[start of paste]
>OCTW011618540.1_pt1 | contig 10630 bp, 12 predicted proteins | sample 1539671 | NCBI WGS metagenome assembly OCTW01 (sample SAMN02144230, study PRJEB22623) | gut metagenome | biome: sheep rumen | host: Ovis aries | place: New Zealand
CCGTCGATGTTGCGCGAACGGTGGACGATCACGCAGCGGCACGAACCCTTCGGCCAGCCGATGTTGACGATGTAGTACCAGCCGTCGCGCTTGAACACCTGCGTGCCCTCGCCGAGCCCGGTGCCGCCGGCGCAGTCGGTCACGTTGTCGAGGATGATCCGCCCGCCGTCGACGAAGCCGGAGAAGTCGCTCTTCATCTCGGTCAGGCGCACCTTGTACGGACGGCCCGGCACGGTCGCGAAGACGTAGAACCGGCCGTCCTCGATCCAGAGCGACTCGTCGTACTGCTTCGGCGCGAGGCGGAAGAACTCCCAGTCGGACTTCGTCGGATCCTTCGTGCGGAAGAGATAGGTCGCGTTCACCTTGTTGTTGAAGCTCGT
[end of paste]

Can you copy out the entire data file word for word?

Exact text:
>OCTW011618540.1_pt1 | contig 10630 bp, 12 predicted proteins | sample 1539671 | NCBI WGS metagenome assembly OCTW01 (sample SAMN02144230, study PRJEB22623) | gut metagenome | biome: sheep rumen | host: Ovis aries | place: New Zealand
CCGTCGATGTTGCGCGAACGGTGGACGATCACGCAGCGGCACGAACCCTTCGGCCAGCCGATGTTGACGATGTAGTACCAGCCGTCGCGCTTGAACACCTGCGTGCCCTCGCCGAGCCCGGTGCCGCCGGCGCAGTCGGTCACGTTGTCGAGGATGATCCGCCCGCCGTCGACGAAGCCGGAGAAGTCGCTCTTCATCTCGGTCAGGCGCACCTTGTACGGACGGCCCGGCACGGTCGCGAAGACGTAGAACCGGCCGTCCTCGATCCAGAGCGACTCGTCGTACTGCTTCGGCGCGAGGCGGAAGAACTCCCAGTCGGACTTCGTCGGATCCTTCGTGCGGAAGAGATAGGTCGCGTTCACCTTGTTGTTGAAGCTCGT